Fischer's sharp from the first sentence and never holds back. A self-proclaimed lay-about (who's doctorate in philosophy from Cambridge does nothing to protect him from mayhem for most of his life), Eddie Coffin begins his journey into midlife crisis with a bang: he is found by one eyed sociopath Hubert who's prosthetic leg and hand don't stop him from being seriously violent, and driven to bump off French banks for an easy Franc (published before the Euro). Sound like a Guy Ritchie film yet?Our fat, balding middle aged man doesn't just loose his way into bank robbing like some other hapless novel's protagonist; he's the kind of guy that's been using ancient philosophy and argument as a means to all sorts of drama. The novel bounces back through Coffin's past for crazed interludes, just in case you thought that bank robbery would be the height of Coffin's illegalities. He may be a genius, but Coffin's ceaseless cynicism and lack of ambition have landed him in heaps of trouble that seem to get more unbelievable with Hubert and Coffin's amped up heists!The situational comedy abounds. Imagine the bank robbers walk in and lecture you on philosophical theory before calmly strolling out with all the cash. Imagine a football match: cops vs crooks. If you haven't been imagining a chubby Jason Statham in the newest Guy Ritchie, it's because you haven't read this book.Fischer's quick with his word play; every sentence is a bomb of sarcastic wit that will make you laugh. The formatting (philosophical argumentation) serves up sarcasm by the slab. It's pure entertainment. I found it to be a bit of a cold novel, though. I'm confident that my ranking of this novel has more to do with my state of mind than the novel itself. It's a fast paced read that should never have taken me a week to read.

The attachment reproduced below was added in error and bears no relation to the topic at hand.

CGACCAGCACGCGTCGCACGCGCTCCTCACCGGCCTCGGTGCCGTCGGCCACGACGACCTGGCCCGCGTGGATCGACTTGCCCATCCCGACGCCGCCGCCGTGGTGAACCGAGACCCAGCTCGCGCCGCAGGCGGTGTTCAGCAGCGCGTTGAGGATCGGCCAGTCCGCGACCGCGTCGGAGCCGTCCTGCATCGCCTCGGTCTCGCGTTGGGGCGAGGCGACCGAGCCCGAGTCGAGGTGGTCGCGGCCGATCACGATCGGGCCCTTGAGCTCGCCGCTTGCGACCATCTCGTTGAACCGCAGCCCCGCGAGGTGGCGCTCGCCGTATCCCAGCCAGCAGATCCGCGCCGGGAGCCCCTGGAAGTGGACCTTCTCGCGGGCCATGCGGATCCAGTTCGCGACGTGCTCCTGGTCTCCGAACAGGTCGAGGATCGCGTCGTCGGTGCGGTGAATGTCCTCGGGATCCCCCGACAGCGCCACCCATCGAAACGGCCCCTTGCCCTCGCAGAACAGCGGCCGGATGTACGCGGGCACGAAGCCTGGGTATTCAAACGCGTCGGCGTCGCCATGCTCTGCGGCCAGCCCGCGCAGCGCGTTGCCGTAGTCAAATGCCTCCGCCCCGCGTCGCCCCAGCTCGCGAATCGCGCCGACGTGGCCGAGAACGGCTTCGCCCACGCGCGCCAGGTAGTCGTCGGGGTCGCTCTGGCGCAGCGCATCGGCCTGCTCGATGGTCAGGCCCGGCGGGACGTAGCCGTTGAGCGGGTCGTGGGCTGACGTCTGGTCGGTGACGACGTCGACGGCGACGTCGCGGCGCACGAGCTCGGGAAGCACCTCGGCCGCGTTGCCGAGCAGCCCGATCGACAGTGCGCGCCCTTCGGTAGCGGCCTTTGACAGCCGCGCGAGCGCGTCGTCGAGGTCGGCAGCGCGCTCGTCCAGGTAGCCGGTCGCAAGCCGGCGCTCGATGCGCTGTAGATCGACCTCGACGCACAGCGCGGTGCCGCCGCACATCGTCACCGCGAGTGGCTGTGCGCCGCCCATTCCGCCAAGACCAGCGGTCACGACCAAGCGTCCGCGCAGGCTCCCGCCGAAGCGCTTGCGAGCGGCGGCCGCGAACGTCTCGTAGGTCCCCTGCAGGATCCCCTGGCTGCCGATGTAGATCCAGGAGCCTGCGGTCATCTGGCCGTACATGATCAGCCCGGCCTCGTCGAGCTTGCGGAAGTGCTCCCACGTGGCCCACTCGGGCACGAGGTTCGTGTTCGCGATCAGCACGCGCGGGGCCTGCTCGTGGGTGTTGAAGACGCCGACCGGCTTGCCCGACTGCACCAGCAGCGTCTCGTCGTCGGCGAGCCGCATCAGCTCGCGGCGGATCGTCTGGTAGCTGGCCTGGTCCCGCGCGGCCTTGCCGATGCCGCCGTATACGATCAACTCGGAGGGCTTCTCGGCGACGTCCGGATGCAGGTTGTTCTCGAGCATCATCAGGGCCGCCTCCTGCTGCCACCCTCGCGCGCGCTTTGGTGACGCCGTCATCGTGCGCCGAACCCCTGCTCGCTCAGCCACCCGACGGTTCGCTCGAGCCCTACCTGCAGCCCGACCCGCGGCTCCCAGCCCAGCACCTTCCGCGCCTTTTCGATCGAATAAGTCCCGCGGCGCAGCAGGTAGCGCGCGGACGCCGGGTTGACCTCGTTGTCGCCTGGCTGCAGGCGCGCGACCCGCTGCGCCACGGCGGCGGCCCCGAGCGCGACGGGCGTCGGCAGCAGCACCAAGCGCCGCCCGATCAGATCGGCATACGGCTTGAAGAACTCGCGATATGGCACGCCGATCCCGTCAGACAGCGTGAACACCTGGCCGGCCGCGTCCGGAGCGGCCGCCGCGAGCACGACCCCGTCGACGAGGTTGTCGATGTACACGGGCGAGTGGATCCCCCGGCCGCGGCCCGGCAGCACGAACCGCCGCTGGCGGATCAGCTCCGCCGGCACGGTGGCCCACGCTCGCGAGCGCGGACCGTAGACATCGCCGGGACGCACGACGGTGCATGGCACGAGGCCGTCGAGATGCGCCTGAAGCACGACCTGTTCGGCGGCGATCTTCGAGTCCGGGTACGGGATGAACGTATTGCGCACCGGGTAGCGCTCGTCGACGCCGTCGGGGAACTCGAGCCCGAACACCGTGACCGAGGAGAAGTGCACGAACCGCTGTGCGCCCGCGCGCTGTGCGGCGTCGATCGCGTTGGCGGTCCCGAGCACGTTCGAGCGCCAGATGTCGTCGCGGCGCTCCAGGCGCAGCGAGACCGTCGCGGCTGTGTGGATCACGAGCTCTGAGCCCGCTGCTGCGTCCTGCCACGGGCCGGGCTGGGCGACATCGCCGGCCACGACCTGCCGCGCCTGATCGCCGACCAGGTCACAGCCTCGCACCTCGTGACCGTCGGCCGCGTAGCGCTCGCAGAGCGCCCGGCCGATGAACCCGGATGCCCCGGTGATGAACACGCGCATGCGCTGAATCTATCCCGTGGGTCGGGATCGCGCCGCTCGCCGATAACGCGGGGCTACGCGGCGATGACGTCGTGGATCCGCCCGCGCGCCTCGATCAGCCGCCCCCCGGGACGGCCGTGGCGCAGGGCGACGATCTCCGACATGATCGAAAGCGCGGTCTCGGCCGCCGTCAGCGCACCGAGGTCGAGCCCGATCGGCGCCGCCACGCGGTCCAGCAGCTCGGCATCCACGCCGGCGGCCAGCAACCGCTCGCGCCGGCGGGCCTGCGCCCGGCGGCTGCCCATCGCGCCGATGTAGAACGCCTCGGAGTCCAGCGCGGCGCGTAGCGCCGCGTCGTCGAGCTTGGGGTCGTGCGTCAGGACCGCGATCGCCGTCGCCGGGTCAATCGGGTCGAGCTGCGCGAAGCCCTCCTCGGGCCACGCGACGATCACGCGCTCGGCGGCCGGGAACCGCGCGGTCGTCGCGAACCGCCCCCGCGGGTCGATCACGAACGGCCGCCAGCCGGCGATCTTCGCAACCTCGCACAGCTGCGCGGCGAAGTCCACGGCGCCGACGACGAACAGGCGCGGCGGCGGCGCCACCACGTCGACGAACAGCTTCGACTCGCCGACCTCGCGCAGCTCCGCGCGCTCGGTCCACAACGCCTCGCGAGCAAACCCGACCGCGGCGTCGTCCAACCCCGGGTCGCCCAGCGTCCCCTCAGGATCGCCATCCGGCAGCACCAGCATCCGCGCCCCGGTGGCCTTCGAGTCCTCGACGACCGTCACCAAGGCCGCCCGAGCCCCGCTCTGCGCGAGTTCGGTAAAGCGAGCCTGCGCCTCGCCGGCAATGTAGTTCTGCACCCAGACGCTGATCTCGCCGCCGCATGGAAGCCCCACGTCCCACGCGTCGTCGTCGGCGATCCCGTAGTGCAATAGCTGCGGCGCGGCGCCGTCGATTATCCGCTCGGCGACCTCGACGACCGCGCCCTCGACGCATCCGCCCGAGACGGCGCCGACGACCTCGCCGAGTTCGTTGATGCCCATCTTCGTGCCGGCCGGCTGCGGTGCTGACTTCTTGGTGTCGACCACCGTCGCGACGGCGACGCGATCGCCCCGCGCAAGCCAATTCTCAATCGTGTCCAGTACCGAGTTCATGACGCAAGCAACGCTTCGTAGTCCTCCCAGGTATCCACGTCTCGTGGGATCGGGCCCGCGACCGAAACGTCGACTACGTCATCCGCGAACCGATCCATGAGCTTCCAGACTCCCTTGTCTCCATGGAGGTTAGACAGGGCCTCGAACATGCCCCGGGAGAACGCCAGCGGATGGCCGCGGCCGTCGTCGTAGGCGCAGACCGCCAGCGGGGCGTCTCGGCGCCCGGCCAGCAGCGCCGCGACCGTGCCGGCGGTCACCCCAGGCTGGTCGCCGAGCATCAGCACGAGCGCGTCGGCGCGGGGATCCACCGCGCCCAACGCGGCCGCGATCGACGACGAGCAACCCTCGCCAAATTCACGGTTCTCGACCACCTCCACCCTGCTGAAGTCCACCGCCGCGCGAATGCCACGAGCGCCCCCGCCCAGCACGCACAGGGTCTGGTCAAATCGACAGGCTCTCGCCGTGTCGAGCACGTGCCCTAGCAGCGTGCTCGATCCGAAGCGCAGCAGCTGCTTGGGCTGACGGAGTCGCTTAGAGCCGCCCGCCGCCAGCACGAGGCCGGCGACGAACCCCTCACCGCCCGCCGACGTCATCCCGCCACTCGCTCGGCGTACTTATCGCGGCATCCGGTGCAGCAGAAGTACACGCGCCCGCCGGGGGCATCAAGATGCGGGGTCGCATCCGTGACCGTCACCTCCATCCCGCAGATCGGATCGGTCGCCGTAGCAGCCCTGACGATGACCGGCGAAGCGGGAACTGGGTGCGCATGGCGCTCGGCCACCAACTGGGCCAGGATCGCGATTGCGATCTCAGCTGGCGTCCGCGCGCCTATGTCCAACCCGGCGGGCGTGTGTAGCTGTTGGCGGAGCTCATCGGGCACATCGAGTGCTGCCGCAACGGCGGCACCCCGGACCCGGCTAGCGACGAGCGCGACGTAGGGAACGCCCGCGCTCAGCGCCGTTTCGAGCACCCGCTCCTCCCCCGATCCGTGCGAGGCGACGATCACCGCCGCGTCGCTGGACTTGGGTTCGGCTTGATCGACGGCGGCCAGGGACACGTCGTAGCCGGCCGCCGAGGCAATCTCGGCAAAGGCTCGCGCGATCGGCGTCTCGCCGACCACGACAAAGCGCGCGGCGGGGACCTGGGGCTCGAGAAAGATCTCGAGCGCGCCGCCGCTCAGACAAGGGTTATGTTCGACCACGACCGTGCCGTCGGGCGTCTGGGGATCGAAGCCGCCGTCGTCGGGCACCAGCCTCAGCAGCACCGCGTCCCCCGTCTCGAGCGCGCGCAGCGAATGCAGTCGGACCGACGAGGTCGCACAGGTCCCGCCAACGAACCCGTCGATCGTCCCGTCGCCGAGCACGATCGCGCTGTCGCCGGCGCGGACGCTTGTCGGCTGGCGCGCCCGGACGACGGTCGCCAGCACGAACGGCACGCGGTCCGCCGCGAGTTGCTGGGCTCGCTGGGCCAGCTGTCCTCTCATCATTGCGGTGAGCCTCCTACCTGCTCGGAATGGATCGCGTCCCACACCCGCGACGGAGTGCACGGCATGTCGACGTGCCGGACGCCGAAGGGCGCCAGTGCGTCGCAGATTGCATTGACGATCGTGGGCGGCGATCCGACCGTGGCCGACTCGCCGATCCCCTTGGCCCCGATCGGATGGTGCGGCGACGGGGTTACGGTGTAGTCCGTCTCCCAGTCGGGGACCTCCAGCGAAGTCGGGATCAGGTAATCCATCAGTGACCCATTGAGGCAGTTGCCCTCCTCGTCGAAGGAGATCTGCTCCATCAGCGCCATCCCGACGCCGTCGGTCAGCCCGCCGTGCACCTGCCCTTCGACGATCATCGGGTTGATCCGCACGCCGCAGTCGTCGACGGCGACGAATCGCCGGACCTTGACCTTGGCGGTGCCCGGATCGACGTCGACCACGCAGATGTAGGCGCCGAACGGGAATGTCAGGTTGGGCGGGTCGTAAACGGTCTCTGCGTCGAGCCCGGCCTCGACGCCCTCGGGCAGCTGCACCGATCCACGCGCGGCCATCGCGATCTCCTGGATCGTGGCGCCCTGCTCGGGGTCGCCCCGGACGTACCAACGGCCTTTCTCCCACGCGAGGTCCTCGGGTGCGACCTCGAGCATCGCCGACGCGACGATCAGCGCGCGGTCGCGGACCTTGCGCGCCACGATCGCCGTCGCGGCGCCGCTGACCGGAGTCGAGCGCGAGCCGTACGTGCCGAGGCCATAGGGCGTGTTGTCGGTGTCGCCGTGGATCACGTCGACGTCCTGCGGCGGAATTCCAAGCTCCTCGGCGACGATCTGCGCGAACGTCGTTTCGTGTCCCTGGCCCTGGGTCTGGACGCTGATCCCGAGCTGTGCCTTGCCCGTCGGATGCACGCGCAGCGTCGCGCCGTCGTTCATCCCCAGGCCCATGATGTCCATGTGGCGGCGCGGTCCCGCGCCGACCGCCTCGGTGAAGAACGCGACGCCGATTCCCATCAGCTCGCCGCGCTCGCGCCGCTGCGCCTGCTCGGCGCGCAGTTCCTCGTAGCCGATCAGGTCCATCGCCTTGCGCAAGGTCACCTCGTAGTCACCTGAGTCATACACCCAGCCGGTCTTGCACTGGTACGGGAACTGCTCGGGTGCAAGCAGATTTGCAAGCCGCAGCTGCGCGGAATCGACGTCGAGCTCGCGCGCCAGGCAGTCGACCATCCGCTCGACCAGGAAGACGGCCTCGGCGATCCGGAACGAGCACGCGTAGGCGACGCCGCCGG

This is really a great read for entertainment, very witty and well-written. A Guy Ritchie-esque novel (pre Sherlock Holmes)